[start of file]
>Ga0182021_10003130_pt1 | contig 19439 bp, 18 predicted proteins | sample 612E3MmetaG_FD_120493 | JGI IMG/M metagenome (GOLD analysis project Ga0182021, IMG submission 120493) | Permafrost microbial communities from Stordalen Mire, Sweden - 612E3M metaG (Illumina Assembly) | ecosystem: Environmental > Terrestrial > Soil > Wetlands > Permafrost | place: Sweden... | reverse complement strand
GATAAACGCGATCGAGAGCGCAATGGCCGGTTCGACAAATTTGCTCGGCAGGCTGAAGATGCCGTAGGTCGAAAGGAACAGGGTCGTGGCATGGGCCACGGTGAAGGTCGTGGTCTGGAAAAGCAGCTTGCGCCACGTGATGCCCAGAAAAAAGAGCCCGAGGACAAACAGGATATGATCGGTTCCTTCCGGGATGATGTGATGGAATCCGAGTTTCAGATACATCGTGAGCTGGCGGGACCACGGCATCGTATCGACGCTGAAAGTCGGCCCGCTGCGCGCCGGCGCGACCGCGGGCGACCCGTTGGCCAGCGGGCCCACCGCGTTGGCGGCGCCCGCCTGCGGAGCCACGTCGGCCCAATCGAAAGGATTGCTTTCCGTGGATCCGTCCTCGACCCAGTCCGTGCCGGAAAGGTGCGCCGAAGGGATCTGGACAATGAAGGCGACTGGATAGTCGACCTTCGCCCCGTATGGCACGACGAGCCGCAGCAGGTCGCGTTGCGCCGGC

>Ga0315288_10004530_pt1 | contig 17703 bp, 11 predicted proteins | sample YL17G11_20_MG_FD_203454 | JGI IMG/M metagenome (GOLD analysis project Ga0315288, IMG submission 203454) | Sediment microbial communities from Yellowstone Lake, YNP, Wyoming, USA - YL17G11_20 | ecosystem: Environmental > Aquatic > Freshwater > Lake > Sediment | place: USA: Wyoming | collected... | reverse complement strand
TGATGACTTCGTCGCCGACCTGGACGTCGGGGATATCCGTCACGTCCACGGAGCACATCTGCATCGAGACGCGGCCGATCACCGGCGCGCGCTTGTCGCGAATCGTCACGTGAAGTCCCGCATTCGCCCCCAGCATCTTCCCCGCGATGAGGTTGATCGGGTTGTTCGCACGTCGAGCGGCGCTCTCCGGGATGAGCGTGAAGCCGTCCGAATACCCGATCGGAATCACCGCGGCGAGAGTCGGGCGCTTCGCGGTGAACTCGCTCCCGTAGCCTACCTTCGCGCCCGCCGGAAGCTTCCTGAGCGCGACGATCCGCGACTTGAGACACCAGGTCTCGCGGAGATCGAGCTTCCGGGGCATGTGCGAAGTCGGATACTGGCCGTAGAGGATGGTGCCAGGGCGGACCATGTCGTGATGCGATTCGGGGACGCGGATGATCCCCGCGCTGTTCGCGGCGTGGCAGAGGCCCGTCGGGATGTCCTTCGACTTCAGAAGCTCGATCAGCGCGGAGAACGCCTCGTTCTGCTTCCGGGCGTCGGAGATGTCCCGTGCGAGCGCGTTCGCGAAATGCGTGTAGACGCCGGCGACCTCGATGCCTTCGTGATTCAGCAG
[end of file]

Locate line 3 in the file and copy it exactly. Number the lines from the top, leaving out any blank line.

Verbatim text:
>Ga0315288_10004530_pt1 | contig 17703 bp, 11 predicted proteins | sample YL17G11_20_MG_FD_203454 | JGI IMG/M metagenome (GOLD analysis project Ga0315288, IMG submission 203454) | Sediment microbial communities from Yellowstone Lake, YNP, Wyoming, USA - YL17G11_20 | ecosystem: Environmental > Aquatic > Freshwater > Lake > Sediment | place: USA: Wyoming | collected... | reverse complement strand